https://doi.org/10.1371/journal.pone.0139516.g002

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Table 1. Number of probe sequences at different steps of the re-annotation for two Illumina chips.

Detailed numbers for probes tat could be aligned (Aligned), that were considered “good” probes after the post-processing, and were aligned without mismatches to the reference genome, or were unique alignments.

https://doi.org/10.1371/journal.pone.0139516.t001

Roughly 23.5% (n = 11,086) of all Illumina probes were not annotated with probe coordinates and gene symbols by the manufacturer. Re-Annotator rescued and reliably annotated about 36,6% (n = 4,062) of these previously un-annotated probes. Seventy-two percent (n = 2,939) of these probes were annotated to exonic regions and the rest to intronic regions (see Fig 2E). A total of 36,144 probes had a complete Illumina annotation. Re-Annotator provided an annotation differing from the manufacturer’s for 21.5% (n = 7,789) of these probes (see Fig 2F). Thus in summary Re-Annotator provided an updated annotation for one quarter (25%) of all probes on the Illumina HumanHT-12 v4 chip.

Re-Annotator refines annotation of mouse probes compared to manufacturer.

Additionally, we analyzed the Illumina MouseRef-8 v2 probe sequences (n = 25,697) using our Re-Annotator pipeline. Almost all probes were aligned (99.4%; Fig 3A; Table 1) to either the mRNA reference database (n = 24,994) or the genome sequence (n = 548) and passed the post-processing filter (Table 1). 97.9% of all post-processed array probe sequences were aligned without mismatches (Fig 3B; Table 1) and 93.5% mapped to a single region with only 14 probes having five or more hits per probe (Fig 3C; Table 1). The successful re-annotation of the mouse microarray can be explained by the reduced array content to only RefSeq genes, providing good transcriptomic annotation quality.

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Fig 3. Results of the re-annotation of Illumina MouseRef-8 v2 probe sequences.

(A) Barplot of the alignment basis. The left bar represents the array probe sequences that could be aligned to the in silico mRNA reference database. The middle bar represents sequences that were aligned to the whole genome reference subdivided into genic and intergenic alignments. The right bar represents unaligned sequences. Histograms showing (B) the number of mismatches between probe sequence and reference and (C) the number of equally top scoring best hits per probe sequence.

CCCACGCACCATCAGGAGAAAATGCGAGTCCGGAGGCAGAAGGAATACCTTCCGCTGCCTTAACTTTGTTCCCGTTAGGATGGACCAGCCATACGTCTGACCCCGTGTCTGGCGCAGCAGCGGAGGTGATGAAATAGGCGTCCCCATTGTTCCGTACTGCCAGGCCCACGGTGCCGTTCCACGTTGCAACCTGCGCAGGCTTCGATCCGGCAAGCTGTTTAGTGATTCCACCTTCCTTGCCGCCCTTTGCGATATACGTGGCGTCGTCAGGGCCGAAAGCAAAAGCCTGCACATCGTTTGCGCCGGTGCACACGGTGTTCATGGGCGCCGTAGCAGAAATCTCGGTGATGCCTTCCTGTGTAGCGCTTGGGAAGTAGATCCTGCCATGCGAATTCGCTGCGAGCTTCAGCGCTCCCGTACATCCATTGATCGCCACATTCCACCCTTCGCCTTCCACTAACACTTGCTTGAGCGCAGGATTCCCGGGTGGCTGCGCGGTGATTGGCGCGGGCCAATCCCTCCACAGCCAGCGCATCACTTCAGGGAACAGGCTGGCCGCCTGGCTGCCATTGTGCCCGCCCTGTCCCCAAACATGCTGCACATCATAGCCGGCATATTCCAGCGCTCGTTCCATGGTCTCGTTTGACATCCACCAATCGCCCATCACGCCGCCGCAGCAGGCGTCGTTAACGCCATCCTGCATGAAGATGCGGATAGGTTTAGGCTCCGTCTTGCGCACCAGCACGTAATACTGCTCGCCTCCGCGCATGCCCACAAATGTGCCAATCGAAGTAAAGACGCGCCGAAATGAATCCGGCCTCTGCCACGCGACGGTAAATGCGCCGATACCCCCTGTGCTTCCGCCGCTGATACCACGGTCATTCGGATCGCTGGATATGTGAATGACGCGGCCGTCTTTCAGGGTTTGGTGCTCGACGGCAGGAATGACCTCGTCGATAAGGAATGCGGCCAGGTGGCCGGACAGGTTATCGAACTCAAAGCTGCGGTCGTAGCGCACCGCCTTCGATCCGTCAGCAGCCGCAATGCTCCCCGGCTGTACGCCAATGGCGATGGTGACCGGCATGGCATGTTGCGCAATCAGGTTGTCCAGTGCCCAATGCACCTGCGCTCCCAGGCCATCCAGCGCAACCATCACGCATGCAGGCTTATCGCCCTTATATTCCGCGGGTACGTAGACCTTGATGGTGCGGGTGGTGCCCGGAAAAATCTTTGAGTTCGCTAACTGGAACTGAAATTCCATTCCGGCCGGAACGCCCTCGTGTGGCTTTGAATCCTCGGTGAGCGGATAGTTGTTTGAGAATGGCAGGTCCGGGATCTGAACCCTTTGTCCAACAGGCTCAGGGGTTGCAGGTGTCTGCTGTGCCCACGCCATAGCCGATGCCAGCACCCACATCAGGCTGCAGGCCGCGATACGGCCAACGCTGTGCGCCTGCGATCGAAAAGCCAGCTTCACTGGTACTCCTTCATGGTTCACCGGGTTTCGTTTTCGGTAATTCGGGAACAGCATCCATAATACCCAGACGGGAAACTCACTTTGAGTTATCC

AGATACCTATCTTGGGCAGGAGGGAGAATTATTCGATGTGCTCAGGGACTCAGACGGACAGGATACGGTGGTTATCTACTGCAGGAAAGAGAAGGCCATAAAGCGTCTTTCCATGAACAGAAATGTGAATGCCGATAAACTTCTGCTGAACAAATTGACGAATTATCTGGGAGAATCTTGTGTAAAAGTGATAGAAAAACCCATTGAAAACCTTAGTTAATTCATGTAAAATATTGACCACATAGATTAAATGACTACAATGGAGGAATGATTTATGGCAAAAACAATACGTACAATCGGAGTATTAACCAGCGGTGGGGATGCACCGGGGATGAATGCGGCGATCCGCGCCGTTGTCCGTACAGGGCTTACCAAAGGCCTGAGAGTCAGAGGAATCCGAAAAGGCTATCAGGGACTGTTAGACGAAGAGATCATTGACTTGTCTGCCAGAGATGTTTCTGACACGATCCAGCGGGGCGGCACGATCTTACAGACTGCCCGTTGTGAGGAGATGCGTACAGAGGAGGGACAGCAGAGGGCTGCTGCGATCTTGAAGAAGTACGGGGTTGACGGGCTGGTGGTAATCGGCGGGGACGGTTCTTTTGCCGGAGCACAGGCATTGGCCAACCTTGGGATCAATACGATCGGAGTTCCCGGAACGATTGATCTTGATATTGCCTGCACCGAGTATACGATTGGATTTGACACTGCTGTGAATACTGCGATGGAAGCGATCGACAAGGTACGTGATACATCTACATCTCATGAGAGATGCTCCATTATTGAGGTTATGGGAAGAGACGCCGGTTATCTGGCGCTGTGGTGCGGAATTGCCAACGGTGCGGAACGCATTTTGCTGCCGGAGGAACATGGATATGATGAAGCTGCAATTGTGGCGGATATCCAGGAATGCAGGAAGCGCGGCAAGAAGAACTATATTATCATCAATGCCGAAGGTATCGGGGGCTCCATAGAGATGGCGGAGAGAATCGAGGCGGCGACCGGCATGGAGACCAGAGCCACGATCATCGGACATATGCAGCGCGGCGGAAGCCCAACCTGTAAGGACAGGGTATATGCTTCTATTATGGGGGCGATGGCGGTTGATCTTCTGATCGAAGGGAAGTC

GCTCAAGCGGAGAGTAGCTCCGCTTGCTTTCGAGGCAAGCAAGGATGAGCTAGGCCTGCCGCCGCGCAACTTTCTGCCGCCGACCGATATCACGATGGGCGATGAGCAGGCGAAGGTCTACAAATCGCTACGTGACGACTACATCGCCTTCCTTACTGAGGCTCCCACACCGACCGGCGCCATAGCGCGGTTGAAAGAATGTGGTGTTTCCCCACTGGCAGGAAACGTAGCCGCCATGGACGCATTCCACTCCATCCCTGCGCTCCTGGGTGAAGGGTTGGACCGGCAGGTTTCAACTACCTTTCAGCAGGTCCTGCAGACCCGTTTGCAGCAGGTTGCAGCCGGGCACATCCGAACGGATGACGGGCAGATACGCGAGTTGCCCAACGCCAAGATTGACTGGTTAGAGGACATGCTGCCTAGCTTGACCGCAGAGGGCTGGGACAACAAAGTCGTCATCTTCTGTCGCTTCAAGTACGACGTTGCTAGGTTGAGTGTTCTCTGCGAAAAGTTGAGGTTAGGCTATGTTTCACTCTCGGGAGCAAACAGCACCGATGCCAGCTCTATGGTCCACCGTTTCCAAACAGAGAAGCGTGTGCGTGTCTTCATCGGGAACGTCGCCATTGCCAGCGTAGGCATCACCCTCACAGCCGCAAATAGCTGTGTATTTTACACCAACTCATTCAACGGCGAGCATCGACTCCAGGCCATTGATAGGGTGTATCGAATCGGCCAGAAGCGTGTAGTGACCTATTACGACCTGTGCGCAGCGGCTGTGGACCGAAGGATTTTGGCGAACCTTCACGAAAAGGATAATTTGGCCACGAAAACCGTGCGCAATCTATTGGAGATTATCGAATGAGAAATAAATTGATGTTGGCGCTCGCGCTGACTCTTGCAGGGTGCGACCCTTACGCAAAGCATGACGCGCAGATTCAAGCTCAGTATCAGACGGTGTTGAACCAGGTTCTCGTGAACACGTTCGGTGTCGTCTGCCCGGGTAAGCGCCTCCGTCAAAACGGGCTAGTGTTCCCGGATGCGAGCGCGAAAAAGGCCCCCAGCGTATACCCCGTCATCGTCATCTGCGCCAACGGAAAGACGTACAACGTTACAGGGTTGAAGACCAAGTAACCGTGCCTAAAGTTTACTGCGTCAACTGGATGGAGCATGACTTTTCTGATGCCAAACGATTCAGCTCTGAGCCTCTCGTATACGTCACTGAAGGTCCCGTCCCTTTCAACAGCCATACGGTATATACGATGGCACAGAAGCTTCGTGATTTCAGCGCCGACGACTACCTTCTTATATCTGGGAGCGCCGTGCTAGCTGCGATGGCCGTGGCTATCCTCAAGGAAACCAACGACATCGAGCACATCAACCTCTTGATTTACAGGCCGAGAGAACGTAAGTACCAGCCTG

https://doi.org/10.1371/journal.pone.0139516.g003

Competitive Comparison of Re-Annotator on Experimental Gene Expression Data

Comparing Re-Annotator to ReMOAT, another re-annotation tool, we found that 86.3% (n = 29,759) of probe sequences annotated as "good" by ReMOAT (quality equal to”Perfect” and “Good”; n = 34,476 sequences) were also classified as “good” probes by Re-Annotator (Fig 4A). However, 5% (n = 1,532) of these 29,795 array probes received different annotations by the two tools. A total of 4,717 probes, which were annotated as “good” by ReMOAT, were excluded by Re-Annotator due to alignments in intergenic regions (63.7%), multiple different hits in the mRNA reference (26%) and no alignment (10.3%) (Fig 4B).

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Fig 4. Comparison between Re-Annotator and ReMOAT on HumanHT-12 v4 probe sequences.

(A) Venn diagram representing the overlap of transcripts annotated with ReMOAT and Re-Annotator. A total of 5% of the probe sequences were annotated with different genes by Re-Annotator and ReMOAT. (B) Bar graph detailing the exclusion reason for probes included by ReMOAT but excluded by Re-Annotator.

https://doi.org/10.1371/journal.pone.0139516.g004

Re-Annotator provides probes with less variable intensity then ReMOAT.

We computed the coefficient of variance (CV) for each probe across all 36 subjects and compared the mean CV of the probes in the categories InRA, InRM and InRepeat to categories Both and None. Table 2 lists the group sizes (number of probes within a group) of the five categories for all expressed probes along with the estimated CV (mean and standard deviation). InRA has a significantly reduced CV compared to “None” (P = 0.002, two-sided Wilcoxon test) but not to “Both” (P = 0.69, two-sided Wilcoxon test). The reverse holds true for InRM (P = 9.58x10-6 for “Both”; P = 0.85 for “None”, two-sided Wilcoxon test). Suggesting that probes retained only by Re-Annotator behaved more like probes retained by both tools than probes retained only by ReMOAT. Further, our experiment showed that probes in repeat regions displayed an unchanged CV compared to “Both” (P = 0.17 two-sided Wilcoxon test) but a significantly reduced CV compared to “None” (P = 9.82x10-5, two-sided Wilcoxon test).

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Table 2. Group size and relative variability for the five probe categories.

Rows three and four compare the variance for probes in categories InRA, InRM and InRepeat to the two reference categories Both and None, respectively, using a two-sided Wilcoxon test.

https://doi.org/10.1371/journal.pone.0139516.t002

Re-Annotator provides probes that are more likely to be expressed.

Table 3 lists the two 2x2 contingency tables for expression status and annotation by the two tools. Based on these values, probes annotated as “bad” were less likely to be expressed. However, the effect was significantly stronger for Re-Annotator (OR: 3.9; 95% CI: 3.65–4.16) than for ReMOAT (OR: 2.11; 95% CI: 2.01–2.23) (P<0.05; due to lack of overlap in the CIs).